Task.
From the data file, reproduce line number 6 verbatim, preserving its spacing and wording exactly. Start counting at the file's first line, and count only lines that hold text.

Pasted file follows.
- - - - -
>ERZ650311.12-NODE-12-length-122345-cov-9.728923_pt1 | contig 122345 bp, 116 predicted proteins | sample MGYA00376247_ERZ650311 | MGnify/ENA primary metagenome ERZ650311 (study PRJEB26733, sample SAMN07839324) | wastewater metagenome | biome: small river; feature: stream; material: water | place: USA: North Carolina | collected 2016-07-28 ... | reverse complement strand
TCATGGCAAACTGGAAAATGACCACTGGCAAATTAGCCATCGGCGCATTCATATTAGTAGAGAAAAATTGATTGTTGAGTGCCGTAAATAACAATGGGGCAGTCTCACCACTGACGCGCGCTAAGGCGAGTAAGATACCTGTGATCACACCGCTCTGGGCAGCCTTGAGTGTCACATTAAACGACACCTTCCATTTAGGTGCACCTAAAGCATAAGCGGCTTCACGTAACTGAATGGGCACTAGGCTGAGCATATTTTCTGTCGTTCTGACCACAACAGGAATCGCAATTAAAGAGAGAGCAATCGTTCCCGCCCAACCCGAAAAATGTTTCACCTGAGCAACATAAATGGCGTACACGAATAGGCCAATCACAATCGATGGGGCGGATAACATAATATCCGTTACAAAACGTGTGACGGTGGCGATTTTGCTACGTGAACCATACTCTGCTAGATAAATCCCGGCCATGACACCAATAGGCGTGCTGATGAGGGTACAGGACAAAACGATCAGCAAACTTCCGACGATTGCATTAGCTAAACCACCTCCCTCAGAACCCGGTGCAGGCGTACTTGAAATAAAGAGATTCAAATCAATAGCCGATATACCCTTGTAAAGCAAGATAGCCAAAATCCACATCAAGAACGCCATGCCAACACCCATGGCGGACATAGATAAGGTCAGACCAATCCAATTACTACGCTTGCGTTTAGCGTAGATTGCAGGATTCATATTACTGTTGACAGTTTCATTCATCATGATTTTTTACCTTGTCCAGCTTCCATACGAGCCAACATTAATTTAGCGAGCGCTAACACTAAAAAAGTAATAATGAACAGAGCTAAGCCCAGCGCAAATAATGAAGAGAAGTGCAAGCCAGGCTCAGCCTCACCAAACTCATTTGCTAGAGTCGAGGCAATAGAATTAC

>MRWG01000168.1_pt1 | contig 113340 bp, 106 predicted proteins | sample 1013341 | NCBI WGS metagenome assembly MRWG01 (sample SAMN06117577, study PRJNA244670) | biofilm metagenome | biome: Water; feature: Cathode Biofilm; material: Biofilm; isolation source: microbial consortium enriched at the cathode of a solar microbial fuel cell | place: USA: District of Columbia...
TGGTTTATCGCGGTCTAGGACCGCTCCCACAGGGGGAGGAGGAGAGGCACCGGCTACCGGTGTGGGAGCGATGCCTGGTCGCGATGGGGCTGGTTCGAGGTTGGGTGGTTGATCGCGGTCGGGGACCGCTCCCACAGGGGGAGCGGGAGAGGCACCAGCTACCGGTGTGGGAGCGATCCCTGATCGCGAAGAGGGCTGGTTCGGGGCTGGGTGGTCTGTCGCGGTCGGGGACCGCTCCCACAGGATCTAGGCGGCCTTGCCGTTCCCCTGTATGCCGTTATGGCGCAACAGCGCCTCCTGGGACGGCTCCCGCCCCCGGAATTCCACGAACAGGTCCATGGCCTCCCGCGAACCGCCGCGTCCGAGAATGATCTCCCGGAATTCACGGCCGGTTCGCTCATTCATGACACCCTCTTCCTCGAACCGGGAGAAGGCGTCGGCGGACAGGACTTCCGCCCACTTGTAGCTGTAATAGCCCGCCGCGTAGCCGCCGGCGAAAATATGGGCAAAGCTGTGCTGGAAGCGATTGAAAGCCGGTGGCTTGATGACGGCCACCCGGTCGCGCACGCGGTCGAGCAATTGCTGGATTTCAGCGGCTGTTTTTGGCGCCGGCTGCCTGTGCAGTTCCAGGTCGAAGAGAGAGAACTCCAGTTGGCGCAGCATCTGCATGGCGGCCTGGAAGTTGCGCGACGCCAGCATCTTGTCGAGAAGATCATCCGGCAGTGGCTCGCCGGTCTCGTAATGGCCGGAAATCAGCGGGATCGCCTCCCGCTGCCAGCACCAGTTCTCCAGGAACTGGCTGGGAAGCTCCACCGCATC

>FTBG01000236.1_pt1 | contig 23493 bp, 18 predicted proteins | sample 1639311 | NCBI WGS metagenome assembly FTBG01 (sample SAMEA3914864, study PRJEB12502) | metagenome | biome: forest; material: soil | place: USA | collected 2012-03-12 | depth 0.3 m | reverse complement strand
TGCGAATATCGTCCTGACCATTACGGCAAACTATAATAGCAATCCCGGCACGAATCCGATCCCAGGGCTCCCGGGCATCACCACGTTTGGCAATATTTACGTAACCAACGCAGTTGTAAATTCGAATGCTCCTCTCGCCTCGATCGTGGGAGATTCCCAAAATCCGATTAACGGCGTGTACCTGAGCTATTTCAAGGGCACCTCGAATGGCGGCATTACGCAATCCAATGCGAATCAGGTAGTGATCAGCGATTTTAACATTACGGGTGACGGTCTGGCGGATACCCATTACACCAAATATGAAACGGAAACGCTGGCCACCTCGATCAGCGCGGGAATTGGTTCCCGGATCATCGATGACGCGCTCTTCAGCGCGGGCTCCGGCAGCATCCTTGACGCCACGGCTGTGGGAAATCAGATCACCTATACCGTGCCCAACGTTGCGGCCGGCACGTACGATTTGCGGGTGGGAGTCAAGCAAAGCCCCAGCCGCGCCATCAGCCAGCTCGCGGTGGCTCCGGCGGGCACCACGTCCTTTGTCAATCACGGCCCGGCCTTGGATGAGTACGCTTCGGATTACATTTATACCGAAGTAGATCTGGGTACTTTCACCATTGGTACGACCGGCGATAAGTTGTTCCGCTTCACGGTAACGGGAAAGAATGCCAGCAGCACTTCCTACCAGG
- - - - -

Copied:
TGCGAATATCGTCCTGACCATTACGGCAAACTATAATAGCAATCCCGGCACGAATCCGATCCCAGGGCTCCCGGGCATCACCACGTTTGGCAATATTTACGTAACCAACGCAGTTGTAAATTCGAATGCTCCTCTCGCCTCGATCGTGGGAGATTCCCAAAATCCGATTAACGGCGTGTACCTGAGCTATTTCAAGGGCACCTCGAATGGCGGCATTACGCAATCCAATGCGAATCAGGTAGTGATCAGCGATTTTAACATTACGGGTGACGGTCTGGCGGATACCCATTACACCAAATATGAAACGGAAACGCTGGCCACCTCGATCAGCGCGGGAATTGGTTCCCGGATCATCGATGACGCGCTCTTCAGCGCGGGCTCCGGCAGCATCCTTGACGCCACGGCTGTGGGAAATCAGATCACCTATACCGTGCCCAACGTTGCGGCCGGCACGTACGATTTGCGGGTGGGAGTCAAGCAAAGCCCCAGCCGCGCCATCAGCCAGCTCGCGGTGGCTCCGGCGGGCACCACGTCCTTTGTCAATCACGGCCCGGCCTTGGATGAGTACGCTTCGGATTACATTTATACCGAAGTAGATCTGGGTACTTTCACCATTGGTACGACCGGCGATAAGTTGTTCCGCTTCACGGTAACGGGAAAGAATGCCAGCAGCACTTCCTACCAGG